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Sen. Joe Manchin promotes bipartisan bill to safeguard the electoral vote count

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Sen. Joe Manchin promotes bipartisan bill to safeguard the electoral vote count
Sen. Joe Manchin, D-WV, and Sen. Susan Collins, R-ME, talk to the press about reforming the Electoral Count Act at the U.S. Capitol in Washington, DC on Wednesday. Photo by Bonnie Cash/UPI | License Photo

Aug. 3 (UPI) -- Sen. Joe Manchin, D-W. Va., said Wednesday that the bipartisan Electoral Count Reform Act of 2022 would prevent "bad actors" from manipulating the Electoral count for their benefit. He said he is proud to support the bipartisan bill.

During prepared remarks before the Senate Committee on Rules and Administration, Manchin said, " As we saw on January 6, 2021, a lot of the "fixes" established by the original Electoral Count Act are not merely outdated, but actually serve as the very mechanisms that bad actors have zeroed in on as a way to potentially invalidate presidential election results."

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Pro-Trump rioters out to stop the electoral vote count and disrupt the peaceful transfer of presidential power chanted "Hang Mike Pence!" on Jan. 6 as Trump exhorted them to pressure the Vice President into unlawfully influencing the count.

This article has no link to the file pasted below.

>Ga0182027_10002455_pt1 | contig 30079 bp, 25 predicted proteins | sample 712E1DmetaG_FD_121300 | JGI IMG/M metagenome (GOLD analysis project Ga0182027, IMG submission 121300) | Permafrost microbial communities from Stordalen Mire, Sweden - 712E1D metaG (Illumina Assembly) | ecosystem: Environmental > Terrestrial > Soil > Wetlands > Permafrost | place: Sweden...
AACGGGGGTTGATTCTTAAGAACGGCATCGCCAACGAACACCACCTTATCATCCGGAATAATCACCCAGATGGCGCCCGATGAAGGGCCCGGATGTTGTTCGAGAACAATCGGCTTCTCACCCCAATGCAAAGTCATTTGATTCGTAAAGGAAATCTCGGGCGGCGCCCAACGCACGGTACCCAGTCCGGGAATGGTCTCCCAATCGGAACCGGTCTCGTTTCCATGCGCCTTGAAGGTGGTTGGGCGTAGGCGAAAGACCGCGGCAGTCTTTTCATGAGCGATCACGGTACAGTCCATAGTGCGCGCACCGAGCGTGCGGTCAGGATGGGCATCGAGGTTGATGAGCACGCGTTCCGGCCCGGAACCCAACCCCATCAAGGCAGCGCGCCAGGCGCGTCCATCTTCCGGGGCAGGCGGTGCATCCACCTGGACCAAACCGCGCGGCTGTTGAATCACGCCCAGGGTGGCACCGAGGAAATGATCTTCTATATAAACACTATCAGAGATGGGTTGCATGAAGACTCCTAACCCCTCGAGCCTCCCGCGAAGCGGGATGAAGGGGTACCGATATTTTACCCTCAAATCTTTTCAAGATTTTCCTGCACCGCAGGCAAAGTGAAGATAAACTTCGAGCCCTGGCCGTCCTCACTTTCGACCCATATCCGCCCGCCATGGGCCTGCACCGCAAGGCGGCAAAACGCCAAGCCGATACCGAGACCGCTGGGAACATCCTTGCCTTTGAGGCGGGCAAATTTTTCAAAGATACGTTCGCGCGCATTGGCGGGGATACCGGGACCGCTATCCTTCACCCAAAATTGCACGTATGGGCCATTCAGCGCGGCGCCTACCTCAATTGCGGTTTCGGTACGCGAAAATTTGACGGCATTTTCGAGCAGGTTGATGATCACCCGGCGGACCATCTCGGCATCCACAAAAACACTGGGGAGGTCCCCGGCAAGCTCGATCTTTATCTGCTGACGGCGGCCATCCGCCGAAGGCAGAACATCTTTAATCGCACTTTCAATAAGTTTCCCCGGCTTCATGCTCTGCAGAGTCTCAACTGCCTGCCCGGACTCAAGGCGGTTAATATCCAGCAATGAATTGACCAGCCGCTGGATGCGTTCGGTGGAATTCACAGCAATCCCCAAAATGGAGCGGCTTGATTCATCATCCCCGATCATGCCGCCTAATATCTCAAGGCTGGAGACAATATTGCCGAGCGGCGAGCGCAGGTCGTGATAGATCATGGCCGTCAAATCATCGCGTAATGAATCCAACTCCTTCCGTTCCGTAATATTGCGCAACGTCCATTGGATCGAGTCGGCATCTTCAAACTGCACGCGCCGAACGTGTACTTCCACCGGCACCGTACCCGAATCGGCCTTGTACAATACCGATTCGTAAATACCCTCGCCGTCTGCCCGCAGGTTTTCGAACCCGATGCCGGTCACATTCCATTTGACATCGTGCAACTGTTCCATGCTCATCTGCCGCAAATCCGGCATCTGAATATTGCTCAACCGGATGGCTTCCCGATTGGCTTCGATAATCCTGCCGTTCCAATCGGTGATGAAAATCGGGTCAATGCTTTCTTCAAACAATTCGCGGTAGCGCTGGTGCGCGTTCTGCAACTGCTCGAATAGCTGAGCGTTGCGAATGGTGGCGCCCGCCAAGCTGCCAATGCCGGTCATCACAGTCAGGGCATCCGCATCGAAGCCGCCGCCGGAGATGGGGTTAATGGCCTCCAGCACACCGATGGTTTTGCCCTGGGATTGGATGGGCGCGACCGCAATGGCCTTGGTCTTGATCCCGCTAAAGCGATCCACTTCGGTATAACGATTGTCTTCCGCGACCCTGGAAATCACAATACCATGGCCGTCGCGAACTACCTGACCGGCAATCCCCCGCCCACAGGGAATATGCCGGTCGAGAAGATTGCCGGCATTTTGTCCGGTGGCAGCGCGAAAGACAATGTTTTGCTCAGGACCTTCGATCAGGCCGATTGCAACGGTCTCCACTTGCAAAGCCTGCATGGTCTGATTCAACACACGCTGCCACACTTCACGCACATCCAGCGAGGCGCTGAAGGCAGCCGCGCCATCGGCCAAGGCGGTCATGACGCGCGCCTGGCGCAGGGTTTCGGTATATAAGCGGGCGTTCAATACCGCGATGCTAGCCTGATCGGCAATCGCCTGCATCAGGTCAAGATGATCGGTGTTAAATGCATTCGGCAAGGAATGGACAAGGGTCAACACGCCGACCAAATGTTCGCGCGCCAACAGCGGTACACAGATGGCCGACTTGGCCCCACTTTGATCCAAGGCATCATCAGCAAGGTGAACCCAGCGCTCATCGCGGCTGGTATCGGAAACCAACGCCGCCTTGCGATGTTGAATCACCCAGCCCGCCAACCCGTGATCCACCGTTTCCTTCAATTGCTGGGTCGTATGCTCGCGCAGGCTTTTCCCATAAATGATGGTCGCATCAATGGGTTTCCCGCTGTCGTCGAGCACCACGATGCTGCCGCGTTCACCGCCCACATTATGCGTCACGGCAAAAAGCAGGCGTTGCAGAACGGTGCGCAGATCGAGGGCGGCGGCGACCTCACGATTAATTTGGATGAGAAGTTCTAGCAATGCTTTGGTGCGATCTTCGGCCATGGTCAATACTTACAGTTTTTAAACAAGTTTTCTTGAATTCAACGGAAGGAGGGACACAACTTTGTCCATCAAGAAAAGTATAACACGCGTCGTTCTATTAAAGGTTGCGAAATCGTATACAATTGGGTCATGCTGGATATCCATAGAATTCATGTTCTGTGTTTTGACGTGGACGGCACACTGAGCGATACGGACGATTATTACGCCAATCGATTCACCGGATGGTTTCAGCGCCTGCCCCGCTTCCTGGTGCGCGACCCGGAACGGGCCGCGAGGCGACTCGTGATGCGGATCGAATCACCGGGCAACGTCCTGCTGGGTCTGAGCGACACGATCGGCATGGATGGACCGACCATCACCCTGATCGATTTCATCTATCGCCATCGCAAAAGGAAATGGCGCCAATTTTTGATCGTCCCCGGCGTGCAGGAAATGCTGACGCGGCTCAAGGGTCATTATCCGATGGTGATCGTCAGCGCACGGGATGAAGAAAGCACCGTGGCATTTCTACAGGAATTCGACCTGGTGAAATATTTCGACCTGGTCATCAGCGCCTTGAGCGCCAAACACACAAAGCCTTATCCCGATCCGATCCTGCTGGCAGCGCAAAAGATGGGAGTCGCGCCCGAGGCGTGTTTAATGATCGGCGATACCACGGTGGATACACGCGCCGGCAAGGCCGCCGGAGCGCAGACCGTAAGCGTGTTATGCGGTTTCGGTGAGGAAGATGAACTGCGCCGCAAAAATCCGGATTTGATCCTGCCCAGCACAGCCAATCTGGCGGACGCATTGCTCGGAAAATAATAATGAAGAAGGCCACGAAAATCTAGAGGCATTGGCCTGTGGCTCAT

Manchin told the committee that Electoral Count Reform Act of 2022 would clearly declare that the Vice President is "prohibited from interfering with the electoral votes."

RELATED Senators close to unveiling bill to clarify VP role in Electoral College certification

The bill would also raise the electoral count objection threshold from a single Representative and a single Senator to 20% of the members of both the House and the Senate. It also sets a hard deadline for state governors to certify their respective states' electoral results.

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The bipartisan bill designed to safeguard the electoral count was negotiated by Republican and Democratic senators over many months.

The working group that crafted the bill includes Senators Portman, Romney, Murphy, Shaheen, Murkowski, Warner, Tillis, Sinema. Capito, Cardin, Young, Coons, Sasse and Graham.

RELATED Sen. Collins encouraged by bipartisan effort to reform Electoral Count Act

The original Electoral Count Act became law in 1887, crafted as a response to close elections and controversies in 1876, 1880 and 1884.

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